It’s important for parents to remember that a chart of milestones can’t take the place of a screening test performed by a specialist. Rather, the milestones chart will only help parents know whether they should raise their concerns—and also how they can explain those concerns to the doctor.
For parents who want more specific resources before consulting with a doctor, there are screening tools available for order online. The medical testing company Forepath (www.forepath.org) offers its PEDS Child Development Screening Test over the Internet for a small fee. The online test also includes the M-CHAT (Modified Checklist for Autism in Toddlers) for parents whose children are over 18 months but younger than five.
Talking to Your Child’s Doctor
Once you’ve identified areas of suspected delay in your child’s development, make an appointment with your general practitioner or pediatrician. While these doctors rarely get involved in the diagnosis and treatment of developmental disorders, it is generally necessary to get a referral from them for a consultation with the appropriate specialists.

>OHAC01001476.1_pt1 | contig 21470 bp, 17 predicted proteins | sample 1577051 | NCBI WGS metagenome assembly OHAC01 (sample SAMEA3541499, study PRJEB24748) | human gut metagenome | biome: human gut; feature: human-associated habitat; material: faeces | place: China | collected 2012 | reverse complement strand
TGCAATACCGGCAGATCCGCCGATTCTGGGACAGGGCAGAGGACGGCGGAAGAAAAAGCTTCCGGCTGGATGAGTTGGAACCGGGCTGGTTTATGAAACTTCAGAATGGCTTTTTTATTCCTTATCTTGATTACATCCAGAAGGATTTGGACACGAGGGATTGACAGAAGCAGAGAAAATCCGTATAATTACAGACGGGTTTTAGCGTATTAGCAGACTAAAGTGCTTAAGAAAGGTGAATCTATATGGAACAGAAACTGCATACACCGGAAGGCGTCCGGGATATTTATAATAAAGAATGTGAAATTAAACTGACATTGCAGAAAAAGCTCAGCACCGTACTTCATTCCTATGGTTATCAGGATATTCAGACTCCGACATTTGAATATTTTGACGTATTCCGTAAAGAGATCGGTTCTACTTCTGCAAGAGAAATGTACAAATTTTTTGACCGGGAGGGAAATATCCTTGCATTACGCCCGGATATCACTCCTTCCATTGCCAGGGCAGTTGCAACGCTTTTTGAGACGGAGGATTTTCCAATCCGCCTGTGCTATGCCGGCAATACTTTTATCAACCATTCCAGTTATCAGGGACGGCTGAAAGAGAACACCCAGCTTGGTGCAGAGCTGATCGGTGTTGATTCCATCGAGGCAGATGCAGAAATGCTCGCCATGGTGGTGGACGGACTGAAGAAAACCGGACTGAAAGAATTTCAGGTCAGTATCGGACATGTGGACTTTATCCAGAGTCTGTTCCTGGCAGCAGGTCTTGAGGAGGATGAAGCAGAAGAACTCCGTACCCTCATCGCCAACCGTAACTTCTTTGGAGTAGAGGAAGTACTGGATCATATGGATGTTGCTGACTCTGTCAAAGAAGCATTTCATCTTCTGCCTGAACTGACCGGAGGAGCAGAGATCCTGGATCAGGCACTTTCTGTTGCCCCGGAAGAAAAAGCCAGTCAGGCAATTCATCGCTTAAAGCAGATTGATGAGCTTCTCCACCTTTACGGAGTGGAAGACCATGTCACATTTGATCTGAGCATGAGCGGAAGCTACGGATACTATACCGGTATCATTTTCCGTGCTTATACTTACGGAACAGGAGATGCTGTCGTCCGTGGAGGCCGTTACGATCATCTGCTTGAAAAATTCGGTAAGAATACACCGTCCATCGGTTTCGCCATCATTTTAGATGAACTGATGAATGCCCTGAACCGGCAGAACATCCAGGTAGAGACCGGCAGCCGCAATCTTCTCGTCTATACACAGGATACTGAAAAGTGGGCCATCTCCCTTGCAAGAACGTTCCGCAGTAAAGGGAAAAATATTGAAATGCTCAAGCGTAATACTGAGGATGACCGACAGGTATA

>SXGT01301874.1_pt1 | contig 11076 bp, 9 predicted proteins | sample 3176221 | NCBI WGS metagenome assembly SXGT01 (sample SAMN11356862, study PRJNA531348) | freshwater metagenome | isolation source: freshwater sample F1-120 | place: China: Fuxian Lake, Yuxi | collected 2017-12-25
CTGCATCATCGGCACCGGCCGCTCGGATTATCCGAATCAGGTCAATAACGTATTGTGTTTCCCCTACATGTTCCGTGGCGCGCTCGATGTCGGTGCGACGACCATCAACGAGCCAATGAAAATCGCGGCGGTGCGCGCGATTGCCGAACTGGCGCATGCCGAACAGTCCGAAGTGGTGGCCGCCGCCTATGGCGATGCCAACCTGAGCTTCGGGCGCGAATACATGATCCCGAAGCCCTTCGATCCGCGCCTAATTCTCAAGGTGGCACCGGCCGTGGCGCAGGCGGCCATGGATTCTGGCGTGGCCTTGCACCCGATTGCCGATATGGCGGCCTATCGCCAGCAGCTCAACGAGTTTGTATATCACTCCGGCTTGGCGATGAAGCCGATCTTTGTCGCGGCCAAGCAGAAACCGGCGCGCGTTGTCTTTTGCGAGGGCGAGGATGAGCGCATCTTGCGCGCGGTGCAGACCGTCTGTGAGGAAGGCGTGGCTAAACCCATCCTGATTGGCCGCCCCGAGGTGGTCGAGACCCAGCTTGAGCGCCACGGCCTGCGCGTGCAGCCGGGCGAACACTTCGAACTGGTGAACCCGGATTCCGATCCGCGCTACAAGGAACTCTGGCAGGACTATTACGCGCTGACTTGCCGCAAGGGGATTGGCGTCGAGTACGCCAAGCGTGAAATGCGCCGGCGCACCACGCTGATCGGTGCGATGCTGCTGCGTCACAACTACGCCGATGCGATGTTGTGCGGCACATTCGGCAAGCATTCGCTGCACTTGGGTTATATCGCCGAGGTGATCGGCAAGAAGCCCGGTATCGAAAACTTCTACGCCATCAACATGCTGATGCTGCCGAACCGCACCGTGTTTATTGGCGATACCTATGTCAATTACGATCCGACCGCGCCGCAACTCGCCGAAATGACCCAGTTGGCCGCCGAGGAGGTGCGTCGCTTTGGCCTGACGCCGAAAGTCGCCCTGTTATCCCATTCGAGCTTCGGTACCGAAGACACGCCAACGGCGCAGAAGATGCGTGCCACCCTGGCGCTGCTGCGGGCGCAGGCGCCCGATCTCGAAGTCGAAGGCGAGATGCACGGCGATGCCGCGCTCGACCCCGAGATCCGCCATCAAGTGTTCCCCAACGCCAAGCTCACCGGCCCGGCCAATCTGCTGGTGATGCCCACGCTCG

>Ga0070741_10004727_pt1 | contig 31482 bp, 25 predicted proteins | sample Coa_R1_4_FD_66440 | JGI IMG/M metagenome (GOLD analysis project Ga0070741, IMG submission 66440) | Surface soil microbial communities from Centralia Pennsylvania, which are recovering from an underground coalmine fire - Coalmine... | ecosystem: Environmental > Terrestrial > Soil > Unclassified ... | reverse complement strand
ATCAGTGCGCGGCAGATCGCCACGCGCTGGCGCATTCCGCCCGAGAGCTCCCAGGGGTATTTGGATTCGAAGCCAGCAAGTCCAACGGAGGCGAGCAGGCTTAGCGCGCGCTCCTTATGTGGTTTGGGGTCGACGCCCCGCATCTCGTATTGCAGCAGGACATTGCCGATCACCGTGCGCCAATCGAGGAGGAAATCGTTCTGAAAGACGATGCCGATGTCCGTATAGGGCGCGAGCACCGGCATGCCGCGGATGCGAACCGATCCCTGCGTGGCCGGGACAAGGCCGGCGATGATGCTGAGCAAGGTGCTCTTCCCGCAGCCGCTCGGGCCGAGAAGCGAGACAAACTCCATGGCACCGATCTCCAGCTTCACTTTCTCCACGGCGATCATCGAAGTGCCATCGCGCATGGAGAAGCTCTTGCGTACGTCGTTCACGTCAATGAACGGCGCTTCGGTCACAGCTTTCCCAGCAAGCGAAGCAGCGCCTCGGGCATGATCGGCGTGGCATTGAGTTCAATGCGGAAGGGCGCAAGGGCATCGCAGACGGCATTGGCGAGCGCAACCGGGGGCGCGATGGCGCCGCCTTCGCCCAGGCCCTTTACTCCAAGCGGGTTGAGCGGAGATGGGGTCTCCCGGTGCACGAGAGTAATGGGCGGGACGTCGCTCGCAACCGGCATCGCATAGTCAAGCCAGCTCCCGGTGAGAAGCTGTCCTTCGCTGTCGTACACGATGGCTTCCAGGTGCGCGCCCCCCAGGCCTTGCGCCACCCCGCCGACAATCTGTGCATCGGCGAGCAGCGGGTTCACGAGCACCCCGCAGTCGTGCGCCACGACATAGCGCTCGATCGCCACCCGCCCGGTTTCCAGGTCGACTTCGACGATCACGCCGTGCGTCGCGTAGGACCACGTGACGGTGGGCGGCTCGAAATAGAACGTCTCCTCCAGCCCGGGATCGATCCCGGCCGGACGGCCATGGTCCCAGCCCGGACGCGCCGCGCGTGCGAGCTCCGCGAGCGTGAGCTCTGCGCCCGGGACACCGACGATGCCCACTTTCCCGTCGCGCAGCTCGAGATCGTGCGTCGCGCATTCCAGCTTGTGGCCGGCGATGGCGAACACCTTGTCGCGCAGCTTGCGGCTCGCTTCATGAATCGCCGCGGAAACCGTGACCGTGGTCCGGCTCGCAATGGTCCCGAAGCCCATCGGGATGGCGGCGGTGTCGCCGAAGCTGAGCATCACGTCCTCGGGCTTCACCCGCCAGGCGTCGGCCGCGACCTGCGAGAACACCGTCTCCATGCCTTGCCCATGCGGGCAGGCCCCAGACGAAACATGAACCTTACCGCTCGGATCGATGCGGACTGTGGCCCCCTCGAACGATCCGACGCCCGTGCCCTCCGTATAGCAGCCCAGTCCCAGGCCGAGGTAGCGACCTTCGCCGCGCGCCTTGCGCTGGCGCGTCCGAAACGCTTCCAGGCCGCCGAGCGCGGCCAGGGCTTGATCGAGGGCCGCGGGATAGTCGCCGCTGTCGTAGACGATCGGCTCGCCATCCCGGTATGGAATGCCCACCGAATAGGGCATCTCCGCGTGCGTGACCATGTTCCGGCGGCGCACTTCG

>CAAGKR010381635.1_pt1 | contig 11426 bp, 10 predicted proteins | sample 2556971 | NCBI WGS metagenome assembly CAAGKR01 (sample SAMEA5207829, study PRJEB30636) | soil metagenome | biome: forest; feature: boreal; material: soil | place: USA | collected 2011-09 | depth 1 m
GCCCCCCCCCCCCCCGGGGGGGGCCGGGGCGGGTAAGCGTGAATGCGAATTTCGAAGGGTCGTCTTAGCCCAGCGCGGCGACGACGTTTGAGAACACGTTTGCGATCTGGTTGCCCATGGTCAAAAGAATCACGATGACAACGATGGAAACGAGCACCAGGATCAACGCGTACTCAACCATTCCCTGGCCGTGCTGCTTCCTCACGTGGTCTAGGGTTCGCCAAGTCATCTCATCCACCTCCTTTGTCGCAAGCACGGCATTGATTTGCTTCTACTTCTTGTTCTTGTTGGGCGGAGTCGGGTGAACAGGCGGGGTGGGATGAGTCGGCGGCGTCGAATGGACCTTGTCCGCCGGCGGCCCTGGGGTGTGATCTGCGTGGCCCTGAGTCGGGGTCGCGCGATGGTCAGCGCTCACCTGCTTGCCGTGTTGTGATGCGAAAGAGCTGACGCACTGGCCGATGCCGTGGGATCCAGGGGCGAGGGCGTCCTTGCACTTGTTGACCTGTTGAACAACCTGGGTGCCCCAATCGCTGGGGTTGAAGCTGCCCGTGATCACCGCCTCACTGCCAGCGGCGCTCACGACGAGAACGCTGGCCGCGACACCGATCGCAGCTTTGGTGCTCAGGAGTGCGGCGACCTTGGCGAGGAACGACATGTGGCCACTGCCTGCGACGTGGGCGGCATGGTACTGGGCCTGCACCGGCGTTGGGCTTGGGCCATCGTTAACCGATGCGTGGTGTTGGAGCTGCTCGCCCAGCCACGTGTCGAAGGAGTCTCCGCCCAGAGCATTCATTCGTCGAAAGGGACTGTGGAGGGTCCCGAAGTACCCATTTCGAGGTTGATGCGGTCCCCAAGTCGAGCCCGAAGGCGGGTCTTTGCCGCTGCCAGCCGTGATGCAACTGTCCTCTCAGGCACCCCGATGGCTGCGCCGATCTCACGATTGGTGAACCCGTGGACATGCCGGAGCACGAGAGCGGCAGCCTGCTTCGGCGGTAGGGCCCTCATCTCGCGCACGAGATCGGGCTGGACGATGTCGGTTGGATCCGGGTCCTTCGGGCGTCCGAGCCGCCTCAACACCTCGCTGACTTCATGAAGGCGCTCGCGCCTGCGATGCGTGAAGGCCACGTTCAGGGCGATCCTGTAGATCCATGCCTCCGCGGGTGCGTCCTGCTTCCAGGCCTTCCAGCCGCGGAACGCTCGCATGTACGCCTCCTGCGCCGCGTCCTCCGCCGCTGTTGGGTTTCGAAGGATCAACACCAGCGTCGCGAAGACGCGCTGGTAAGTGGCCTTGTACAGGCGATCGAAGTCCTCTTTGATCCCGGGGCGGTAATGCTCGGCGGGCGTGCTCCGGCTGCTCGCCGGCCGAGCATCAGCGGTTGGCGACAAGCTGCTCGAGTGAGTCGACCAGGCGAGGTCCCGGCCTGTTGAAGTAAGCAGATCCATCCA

To confirm her suspicion that Declan was undergoing a developmental delay in language, Patricia checked a range of milestone charts. She saw that Declan’s problem-solving, cognitive, and motor skills were all normal; however, he was several months overdue for milestones in receptive language (understanding what is spoken to him) as well as expressive language (speaking to others). She took him to the family practitioner, who referred her to a speech pathologist and an audiologist.